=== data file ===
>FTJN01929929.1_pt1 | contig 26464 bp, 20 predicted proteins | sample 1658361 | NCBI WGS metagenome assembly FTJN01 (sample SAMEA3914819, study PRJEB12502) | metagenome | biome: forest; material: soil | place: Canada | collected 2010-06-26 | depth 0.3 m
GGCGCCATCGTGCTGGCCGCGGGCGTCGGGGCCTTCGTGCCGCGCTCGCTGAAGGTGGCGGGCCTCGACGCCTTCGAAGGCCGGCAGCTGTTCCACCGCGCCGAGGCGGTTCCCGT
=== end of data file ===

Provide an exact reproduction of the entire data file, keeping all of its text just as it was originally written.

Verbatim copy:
>FTJN01929929.1_pt1 | contig 26464 bp, 20 predicted proteins | sample 1658361 | NCBI WGS metagenome assembly FTJN01 (sample SAMEA3914819, study PRJEB12502) | metagenome | biome: forest; material: soil | place: Canada | collected 2010-06-26 | depth 0.3 m
GGCGCCATCGTGCTGGCCGCGGGCGTCGGGGCCTTCGTGCCGCGCTCGCTGAAGGTGGCGGGCCTCGACGCCTTCGAAGGCCGGCAGCTGTTCCACCGCGCCGAGGCGGTTCCCGT